What Is a Dangerously Low Differential Platelet Count?

A critically low platelet count is anywhere between 10,000 to 20,000 platelets per microliter of circulating blood, according to MedicineNet.com. Spontaneous bleeding can occur when platelets are in this range.

Symptoms of a low platelet count include easy bruising, the development of a red or purplish pinpoint rash caused by bleeding under the skin, and prolonged bleeding from minor cuts or scrapes, notes Lab Tests Online. Individuals may also experience spontaneous nosebleeds, bleeding gums, and blood in the urine or stool. Women may also experience heavy or prolonged menstrual flow.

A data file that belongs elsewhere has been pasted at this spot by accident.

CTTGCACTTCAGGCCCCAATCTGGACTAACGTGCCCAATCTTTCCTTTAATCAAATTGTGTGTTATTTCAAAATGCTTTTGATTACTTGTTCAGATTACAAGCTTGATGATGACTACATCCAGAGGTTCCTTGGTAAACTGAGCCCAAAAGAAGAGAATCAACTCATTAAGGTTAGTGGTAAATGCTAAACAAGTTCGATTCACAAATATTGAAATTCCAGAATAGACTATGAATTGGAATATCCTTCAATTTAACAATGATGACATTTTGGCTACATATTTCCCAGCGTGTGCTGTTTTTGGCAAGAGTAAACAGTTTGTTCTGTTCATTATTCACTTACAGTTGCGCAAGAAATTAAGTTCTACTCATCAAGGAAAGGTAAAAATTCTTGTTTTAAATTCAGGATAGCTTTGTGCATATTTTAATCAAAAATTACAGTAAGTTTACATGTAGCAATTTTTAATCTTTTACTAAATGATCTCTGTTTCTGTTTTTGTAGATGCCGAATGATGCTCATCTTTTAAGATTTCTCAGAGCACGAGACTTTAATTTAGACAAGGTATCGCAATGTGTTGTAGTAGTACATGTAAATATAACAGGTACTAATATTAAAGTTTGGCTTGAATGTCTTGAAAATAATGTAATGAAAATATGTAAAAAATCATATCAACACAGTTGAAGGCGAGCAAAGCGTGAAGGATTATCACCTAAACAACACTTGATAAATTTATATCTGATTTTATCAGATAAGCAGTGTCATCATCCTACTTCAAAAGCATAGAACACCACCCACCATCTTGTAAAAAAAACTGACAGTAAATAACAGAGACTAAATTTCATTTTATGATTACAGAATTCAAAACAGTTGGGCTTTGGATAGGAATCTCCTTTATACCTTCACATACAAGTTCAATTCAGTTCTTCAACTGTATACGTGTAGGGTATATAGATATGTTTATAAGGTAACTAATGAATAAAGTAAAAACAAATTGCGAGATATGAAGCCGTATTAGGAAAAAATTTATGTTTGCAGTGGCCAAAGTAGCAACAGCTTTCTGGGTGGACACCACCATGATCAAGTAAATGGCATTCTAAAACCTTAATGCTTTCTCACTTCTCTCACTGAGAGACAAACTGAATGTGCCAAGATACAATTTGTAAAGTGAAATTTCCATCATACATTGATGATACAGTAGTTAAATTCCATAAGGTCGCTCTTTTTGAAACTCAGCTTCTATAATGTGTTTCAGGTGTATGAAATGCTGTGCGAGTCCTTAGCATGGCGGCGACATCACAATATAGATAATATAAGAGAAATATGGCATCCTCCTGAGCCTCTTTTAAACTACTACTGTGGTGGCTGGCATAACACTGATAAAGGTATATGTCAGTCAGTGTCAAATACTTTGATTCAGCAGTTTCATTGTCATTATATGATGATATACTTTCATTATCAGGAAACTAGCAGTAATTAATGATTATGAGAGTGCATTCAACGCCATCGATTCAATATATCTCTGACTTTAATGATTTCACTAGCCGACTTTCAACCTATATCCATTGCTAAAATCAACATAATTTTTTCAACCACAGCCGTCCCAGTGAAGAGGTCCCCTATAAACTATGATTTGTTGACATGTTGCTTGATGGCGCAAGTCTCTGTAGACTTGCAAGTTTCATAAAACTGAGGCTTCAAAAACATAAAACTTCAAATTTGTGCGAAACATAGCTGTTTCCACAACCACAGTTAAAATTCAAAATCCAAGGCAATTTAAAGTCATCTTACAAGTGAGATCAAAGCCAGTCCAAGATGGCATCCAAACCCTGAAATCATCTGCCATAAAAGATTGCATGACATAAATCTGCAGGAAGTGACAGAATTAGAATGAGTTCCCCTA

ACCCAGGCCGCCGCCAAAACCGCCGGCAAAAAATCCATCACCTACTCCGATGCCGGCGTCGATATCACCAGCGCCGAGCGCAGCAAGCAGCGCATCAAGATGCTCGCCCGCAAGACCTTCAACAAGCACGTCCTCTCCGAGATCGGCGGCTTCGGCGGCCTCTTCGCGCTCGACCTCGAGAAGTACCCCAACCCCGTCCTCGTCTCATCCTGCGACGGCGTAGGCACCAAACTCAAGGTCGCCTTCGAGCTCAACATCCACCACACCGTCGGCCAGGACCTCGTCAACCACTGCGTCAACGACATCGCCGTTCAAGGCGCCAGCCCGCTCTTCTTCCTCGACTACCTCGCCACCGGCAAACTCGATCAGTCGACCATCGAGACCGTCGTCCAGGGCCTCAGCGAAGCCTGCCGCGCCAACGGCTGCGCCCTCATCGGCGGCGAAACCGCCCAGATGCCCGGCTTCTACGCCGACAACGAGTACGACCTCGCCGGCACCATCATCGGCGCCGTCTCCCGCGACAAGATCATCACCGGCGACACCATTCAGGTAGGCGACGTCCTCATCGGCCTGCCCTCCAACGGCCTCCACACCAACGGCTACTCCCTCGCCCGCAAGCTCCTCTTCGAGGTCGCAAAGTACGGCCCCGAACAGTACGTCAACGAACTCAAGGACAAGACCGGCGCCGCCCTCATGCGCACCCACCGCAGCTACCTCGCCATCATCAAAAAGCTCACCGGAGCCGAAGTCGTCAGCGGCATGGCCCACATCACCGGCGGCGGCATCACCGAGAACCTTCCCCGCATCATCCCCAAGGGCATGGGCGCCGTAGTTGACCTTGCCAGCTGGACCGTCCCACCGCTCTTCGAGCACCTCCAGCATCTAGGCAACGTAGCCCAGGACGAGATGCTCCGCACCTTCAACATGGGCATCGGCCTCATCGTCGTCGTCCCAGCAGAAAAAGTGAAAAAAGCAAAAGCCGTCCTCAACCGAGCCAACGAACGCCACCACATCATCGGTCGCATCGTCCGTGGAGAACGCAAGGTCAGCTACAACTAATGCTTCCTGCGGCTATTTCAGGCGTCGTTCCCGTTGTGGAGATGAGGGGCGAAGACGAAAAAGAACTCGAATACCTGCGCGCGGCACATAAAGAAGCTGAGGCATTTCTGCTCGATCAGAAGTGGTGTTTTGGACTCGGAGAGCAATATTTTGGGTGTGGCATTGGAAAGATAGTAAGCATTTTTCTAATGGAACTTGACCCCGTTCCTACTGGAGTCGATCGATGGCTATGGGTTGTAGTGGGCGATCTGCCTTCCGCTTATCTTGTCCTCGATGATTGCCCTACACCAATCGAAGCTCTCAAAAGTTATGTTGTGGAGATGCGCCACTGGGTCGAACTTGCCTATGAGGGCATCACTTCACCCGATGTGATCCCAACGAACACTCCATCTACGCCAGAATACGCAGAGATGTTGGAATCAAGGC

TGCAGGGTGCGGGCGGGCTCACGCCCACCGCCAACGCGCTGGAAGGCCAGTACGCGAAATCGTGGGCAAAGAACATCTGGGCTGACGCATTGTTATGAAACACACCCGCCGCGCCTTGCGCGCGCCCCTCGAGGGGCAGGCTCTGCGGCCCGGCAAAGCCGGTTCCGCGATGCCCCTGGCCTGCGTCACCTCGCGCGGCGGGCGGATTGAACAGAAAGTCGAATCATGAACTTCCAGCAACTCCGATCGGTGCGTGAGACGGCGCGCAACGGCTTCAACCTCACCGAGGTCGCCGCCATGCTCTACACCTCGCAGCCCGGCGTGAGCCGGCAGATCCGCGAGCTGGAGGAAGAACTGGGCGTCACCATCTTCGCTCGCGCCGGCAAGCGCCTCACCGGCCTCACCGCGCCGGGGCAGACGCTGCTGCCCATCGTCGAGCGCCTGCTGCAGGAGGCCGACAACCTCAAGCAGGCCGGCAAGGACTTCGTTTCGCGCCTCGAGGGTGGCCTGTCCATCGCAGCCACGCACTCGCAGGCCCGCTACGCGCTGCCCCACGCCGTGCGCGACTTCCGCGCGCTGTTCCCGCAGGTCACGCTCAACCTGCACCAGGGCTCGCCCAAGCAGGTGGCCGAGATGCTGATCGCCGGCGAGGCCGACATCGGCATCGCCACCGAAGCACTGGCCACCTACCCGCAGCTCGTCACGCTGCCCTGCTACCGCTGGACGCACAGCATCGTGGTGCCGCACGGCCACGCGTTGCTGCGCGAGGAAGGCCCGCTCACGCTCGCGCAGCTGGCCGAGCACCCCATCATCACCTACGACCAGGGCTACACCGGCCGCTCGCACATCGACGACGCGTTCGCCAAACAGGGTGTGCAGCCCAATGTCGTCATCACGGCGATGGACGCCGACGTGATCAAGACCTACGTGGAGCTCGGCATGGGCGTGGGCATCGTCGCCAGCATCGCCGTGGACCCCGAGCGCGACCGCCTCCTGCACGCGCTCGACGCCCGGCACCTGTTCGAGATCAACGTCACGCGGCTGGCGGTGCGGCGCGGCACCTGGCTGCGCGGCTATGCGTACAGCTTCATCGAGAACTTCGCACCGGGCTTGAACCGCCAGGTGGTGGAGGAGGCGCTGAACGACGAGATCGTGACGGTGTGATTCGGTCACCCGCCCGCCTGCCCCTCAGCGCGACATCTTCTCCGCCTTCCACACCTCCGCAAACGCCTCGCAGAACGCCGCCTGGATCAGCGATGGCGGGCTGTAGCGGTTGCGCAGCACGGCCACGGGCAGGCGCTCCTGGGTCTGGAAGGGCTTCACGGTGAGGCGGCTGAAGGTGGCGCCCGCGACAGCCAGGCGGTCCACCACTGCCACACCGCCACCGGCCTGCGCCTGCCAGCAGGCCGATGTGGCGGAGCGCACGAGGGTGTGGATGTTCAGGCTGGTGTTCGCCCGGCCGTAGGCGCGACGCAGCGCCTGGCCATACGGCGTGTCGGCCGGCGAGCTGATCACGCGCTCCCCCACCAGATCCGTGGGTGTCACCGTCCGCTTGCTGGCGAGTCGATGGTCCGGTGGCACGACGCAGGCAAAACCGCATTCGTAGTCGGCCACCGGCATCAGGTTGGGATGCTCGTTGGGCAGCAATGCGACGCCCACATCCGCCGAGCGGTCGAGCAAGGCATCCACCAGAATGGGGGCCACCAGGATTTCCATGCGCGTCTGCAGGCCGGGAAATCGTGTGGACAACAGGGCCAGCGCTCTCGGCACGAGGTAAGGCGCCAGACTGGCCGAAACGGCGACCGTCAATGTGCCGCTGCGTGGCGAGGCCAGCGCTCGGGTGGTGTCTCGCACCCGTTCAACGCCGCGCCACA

A low platelet count is called thrombocytopenia, explains Mayo Clinic. Normal levels of platelets range between 150,000 to 450,000 per microliter of circulating blood. Reasons for low levels vary, though they can be grouped into three broad categories: increased platelet destruction, reduced platelet production and the trapping of platelets in the spleen.

Causes of increased platelet destruction include medication side effects, bacterial blood infections and automimmune diseases, according to Mayo Clinic. Pregnancy may also cause mild drops in platelet counts. Reduced platelet production may be caused by chemotherapy or radiation treatment regimens, leukemias, and some forms of anemia. Exposure to noxious chemicals and some viral infections may also suppress platelet production. Additionally, an enlarged spleen can trap platelets, removing them from circulation and lowering platelet counts in the body.